Into the Snowstorm
Hoye Crest, Maryland
In Pennsylvania I took as many pictures as possible before the Olympus freeze proof camera lens became froze over. There was nothing wrong with the camera, the moisture in the air gathered on the surface of the camera and quickly froze. That shows you how cold it had gotten. I ran back to the car and sped off down the road. With the heat cranking I was on our way to the next high point Hoye Crest, Maryland. I was slightly disappointed in the ease of summiting the first point. I wanted it to be more difficult and a harder adventure. I believe that the most rewarding experiences are those in which we work the hardest to achieve our goals. Little did I know this would become a very challenging weekend.
On the way to Maryland I passed through several small towns seeing some incredible sights from beautiful mountain ranges, to a single wide trailer that had a camper welded to the front…that’s called a redneck expansion. Slightly less stylish than the double wide trailer, with the party deck build on top. This of course was only accessible to the residents by a wooden bridge suspended by frayed ropes that appeared to have broken boards every few steps requiring nerves of steel to cross over.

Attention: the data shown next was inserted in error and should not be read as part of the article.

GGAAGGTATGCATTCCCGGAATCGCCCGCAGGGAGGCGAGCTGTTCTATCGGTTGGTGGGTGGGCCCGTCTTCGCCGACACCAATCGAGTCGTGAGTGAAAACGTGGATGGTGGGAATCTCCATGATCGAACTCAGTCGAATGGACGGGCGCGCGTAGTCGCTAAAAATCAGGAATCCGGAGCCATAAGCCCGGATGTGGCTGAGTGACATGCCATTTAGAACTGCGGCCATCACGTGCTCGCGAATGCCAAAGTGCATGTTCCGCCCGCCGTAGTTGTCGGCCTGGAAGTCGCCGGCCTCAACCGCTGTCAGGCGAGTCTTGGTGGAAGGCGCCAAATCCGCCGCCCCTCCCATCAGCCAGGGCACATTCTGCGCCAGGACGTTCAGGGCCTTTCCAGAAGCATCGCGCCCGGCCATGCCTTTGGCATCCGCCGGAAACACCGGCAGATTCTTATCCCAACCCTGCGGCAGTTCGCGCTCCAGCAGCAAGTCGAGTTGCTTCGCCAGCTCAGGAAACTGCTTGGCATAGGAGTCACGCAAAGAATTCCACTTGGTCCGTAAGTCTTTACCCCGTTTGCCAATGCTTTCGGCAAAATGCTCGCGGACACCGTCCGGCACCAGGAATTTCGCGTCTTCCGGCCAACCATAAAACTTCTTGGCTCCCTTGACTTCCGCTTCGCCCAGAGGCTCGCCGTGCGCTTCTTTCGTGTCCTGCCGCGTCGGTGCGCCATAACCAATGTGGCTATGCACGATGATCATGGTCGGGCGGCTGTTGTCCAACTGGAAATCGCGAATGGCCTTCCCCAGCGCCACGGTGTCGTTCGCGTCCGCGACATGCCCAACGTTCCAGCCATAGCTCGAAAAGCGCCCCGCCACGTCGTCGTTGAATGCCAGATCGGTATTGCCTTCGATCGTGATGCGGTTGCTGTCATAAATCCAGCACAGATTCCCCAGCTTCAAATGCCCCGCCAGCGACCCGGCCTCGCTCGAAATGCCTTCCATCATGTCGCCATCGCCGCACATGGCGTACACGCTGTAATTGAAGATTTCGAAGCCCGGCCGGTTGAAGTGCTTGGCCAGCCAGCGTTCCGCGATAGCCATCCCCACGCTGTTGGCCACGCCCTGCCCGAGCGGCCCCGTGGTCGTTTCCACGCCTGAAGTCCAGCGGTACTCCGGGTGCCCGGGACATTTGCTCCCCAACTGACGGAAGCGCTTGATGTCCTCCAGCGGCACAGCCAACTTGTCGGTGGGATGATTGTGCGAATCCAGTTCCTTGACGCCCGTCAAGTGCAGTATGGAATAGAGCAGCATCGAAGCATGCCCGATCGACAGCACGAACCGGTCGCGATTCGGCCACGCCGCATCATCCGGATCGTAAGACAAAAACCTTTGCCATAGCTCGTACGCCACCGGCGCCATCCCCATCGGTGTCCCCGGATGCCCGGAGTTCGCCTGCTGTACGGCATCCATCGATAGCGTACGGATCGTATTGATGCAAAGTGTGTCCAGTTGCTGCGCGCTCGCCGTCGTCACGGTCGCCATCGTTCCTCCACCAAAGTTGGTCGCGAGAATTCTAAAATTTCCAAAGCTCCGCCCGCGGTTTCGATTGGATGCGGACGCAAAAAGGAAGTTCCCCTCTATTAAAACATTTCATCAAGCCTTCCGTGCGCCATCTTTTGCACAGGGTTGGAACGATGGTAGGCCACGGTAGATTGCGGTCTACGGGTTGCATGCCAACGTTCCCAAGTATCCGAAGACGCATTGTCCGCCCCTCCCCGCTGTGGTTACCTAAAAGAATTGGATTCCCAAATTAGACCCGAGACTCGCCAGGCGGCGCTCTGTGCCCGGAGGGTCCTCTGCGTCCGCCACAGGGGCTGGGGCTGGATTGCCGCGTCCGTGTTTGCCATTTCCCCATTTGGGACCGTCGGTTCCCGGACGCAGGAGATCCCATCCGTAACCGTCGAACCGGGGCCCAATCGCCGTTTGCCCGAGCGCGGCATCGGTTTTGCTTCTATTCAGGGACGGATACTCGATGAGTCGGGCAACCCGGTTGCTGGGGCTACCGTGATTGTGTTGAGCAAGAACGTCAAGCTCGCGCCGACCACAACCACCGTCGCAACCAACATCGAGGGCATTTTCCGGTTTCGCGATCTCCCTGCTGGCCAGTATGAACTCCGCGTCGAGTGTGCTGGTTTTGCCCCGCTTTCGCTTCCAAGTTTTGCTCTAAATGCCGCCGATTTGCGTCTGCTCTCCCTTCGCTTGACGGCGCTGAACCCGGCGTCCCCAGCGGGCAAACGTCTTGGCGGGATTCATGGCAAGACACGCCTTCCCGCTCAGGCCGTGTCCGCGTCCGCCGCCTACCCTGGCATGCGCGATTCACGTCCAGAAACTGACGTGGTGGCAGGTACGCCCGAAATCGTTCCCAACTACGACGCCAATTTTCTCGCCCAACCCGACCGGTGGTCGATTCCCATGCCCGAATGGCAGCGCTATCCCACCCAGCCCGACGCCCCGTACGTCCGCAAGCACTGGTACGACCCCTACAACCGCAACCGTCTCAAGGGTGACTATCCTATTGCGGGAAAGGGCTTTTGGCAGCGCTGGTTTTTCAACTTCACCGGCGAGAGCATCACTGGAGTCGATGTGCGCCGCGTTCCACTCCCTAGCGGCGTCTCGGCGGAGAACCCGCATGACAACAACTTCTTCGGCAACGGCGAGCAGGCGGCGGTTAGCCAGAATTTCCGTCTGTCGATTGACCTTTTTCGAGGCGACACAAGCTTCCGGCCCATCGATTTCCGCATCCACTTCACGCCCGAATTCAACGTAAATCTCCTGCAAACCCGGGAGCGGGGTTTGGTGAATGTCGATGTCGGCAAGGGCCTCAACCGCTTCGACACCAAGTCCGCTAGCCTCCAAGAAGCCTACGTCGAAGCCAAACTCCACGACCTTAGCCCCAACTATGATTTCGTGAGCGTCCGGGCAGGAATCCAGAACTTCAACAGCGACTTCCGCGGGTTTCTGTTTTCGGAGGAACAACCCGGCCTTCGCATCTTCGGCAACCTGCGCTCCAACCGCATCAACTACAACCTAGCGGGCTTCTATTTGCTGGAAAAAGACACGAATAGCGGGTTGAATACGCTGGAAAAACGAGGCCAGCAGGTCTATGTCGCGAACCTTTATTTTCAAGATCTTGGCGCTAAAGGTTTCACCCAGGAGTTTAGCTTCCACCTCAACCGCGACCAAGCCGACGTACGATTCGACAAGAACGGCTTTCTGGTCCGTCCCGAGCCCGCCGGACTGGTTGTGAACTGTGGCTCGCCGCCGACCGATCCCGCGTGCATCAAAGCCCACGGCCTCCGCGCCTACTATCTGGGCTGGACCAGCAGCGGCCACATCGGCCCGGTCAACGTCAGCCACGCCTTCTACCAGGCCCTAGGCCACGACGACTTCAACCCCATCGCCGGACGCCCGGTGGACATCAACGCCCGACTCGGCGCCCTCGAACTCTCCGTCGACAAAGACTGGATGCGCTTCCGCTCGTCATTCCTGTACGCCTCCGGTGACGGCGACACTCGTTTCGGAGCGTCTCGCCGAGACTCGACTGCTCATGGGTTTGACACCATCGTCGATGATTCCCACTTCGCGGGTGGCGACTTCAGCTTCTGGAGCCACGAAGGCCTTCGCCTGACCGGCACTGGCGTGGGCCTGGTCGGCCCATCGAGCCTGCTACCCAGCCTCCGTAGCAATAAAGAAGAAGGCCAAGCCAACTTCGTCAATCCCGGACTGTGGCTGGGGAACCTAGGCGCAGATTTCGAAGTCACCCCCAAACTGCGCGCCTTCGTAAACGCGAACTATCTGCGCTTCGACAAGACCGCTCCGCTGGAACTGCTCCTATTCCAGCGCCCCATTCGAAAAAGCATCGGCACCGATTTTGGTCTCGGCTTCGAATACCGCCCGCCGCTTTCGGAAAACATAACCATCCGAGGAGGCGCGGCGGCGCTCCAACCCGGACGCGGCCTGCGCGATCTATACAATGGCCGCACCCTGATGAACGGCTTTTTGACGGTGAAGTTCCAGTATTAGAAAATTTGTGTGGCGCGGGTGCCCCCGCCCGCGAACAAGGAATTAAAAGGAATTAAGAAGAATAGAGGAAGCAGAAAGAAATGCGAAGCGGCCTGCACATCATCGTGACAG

The hike for Maryland is particularly interesting because the parking lot is actually located in West Virginia and only the top 700 feet is within the Maryland border. In fact many states have their highest points on the border with neighboring states because of the terrain. Maryland was a mile hike to the top, with several hundred feet of gain, and a suggested hiking time of 1 hour and 40 minutes round trip. I hopped out of the car, threw on an additional layer, and ran to the top, took pictures, and ran back down all in under an 45 minutes.
The trail was very easy to follow as it had “HP” (High Point) spray painted along the way so that no one could get lost.
The view from the top was pretty, however relatively normal, and less than grand. Both PA and MD lack large prominences and if not marked as the highest point in the state you could miss them fairly easily. A prominence is the distance from the base of the mountain to the peak. So Maryland’s peak is at 3360 feet but the true prominence is only 80ft1. This means the rest of the mountain is level with the countryside.
Sign marking the top and the history
Summit number two at 3:00pm Saturday November 24th 2012
After the mad dash up and down Hoye-Crest, I jumped back in the car speeding off toward West Virginia’s Spruce Knob. This would be the highest peak yet.